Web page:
by Jim Lobe
(IPS) WASHINGTON --
multinational corporations have scored a major
victory over U.S. state and local governments that penalize companies doing
business in repressive countries abroad.
In a sweeping decision, a three-judge federal appeals court in Boston last month struck down as unconstitutional a Massachusetts law that imposed a 10 percent penalty on bids for state contracts by companies doing business in Burma.
Massachusetts, which buys some $2 billion in goods and services per year, enacted the law in 1996.
The judges' ruling, which may be appealed to the Supreme Court, could invalidate dozens of similar "selective purchasing" laws.
"This is a major setback," said Simon Billenness, a leader in the international campaign to force Burma's military junta to improve its human rights record and recognize the winner of the aborted 1990 elections, the National League for Democracy led by Nobel Peace laureate Aung San Kuu Kyi.
"If this ruling had been applied to anti-apartheid selective purchasing laws in the 1980s, then (former South African president) Nelson Mandela would still be in prison," he added.
While activists were despondent, the big U.S. corporations which brought the lawsuit last year voiced jubilation.
"We are delighted that the First Circuit (court) agreed that state and local sanctions laws are not allowable under our Constitution," said Frank Kittredge, president of the National Foreign Trade Council (NFTC), a coalition of some 580 major U.S. and foreign-owned firms.
"This ruling has broad, nationwide significance, and should help to put an end to local efforts to make foreign policy," said Kittredge, whose group opposed selective purchasing laws because these curbed companies' freedom to do business where they liked.
court's opinion also vindicated the European Union (EU) which, in an
extraordinary intervention, submitted a "friend of the court" brief to the
judges arguing that the law should be overturned.
The EU and Japan had previously complained to the World Trade Organization (WTO) about the Massachusetts law, which they said violated the Geneva-based agency's 1995 Government Procurement Agreement (GPA). The GPA forbids states from using non-economic criteria in deciding contract bids.
The Clinton administration, which normally would have been expected to file its own brief on such an important issue, declined to do so in this case -- in large part because of internal differences of opinion.
Deputy Treasury Secretary-designate Stuart Eizenstat argued for supporting the NFTC in the interests of promoting the WTO and economic globalization. But trade officials contended that it would trigger a new backlash against the WTO in Congress and human rights officials warned that it would undermine the administration's own policy against Burma.
Selective purchasing laws are designed to force companies to choose between bidding on often-lucrative state and local government contracts and operating in target countries.
They have served as a powerful tool for local human rights activists since the anti-apartheid movement virtually invented them in the late 1970s.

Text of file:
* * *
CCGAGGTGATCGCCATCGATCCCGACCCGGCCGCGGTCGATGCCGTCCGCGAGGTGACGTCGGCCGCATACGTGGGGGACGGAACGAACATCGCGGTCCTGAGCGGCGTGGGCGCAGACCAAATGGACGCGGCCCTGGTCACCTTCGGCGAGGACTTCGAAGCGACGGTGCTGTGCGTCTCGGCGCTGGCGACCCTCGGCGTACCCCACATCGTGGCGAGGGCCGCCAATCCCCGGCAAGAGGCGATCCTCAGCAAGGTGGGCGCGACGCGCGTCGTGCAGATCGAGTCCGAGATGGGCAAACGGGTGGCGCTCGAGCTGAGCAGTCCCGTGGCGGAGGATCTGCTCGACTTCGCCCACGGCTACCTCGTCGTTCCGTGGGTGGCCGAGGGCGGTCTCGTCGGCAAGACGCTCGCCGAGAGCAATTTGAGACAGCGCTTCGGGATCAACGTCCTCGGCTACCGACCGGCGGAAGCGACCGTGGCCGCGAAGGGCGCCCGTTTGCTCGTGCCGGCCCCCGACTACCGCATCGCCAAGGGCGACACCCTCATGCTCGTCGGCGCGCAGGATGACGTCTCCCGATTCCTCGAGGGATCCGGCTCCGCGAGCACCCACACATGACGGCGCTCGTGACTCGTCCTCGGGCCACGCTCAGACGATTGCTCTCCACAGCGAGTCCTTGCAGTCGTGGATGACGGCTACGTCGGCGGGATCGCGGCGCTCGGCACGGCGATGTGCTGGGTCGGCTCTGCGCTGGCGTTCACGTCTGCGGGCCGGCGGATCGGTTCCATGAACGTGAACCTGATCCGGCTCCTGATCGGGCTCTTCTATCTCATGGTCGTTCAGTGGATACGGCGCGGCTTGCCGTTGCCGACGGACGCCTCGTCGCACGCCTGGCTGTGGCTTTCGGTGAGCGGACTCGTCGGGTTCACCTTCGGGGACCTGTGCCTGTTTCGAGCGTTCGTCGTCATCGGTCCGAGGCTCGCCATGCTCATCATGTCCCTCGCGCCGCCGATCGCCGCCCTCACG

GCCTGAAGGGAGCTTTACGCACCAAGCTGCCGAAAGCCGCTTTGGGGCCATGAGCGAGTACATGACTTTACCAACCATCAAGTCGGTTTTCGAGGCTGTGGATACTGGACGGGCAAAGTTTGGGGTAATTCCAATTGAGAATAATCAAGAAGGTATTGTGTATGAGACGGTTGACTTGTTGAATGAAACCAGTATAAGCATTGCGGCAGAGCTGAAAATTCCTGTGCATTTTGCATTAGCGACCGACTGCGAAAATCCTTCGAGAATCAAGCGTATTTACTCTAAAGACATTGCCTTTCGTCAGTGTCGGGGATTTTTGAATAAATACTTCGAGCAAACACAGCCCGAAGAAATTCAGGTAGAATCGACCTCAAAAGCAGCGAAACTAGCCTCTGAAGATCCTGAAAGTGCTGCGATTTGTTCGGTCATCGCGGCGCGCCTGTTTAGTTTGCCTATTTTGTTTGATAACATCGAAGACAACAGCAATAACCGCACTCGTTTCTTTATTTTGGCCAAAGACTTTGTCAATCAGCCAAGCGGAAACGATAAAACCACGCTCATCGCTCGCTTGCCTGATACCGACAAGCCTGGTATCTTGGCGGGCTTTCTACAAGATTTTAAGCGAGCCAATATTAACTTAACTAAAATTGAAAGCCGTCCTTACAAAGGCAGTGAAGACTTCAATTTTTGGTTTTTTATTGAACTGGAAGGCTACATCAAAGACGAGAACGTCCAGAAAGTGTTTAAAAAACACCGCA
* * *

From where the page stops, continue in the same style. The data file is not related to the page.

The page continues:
In the 1980s, scores of states, cities, and local jurisdictions enacted laws that barred companies with investments in South Africa from bidding on contracts. The result was an exodus of big U.S. companies -- including such giants as Coca-Cola, IBM, and General Motors -- from South Africa.
Similar laws in New York, California, Pennsylvania and other states and cities prompted Swiss banks and insurance companies to reach a settlement with Nazi holocaust victims and their families last August.
Other jurisdictions have enacted laws against companies which do business in China and Cuba, purchase rare rain forest wood products, or violate codes of conduct against discrimination in Northern Ireland.
Some two dozen U.S. states and cities have enacted selective purchasing laws against companies doing business in Burma. As in South Africa 15 years ago, the campaign has prompted many prominent U.S. firms -- including Eastman Kodak, Levi Strauss, Apple Computer, Pepsico and Liz Claiborne -- to leave the Asian nation.
The NFTC's challenge to the law rested on three main constitutional arguments, all involving the relative powers of the federal government vis-a-vis local jurisdictions in conducting foreign affairs and commerce.
Under the constitution, according to the business group, federal law and policy are supreme and automatically preempt and invalidate inconsistent local laws.
Massachusetts -- which was supported by two dozen members of Congress from both major parties, a plethora of human rights, environmental and labor groups, 11 states, and more than a dozen cities -- argued that local jurisdictions had the right to decide how they wished to spend their money and to use moral considerations in making those decisions.
The NFTC won the first round last November when a trial court ruled that the law "impermissibly infringes on the federal government's power to regulate foreign affairs."
This new ruling was even more sweeping in that it upheld each of the NFTC's three main arguments in favor of federal supremacy.
"The conduct of this nation's foreign affairs cannot be effectively managed on behalf of all of the nation's citizens if each of the many state and local governments pursues its own foreign policy," the three judges stated in a 78-page opinion.
"This is a serious blow to local power over spending decisions," said Thomas Barnico, the lawyer who argued the case on behalf of the Massachusetts attorney-general. "It casts doubt on numerous other state and local laws." He added that the attorney-general had not yet decided whether to appeal the ruling to the Supreme Court.
July 19, 1999 (http://www.monitor.net/monitor) All Rights Reserved. Contact email@example.com for permission to use in any format.
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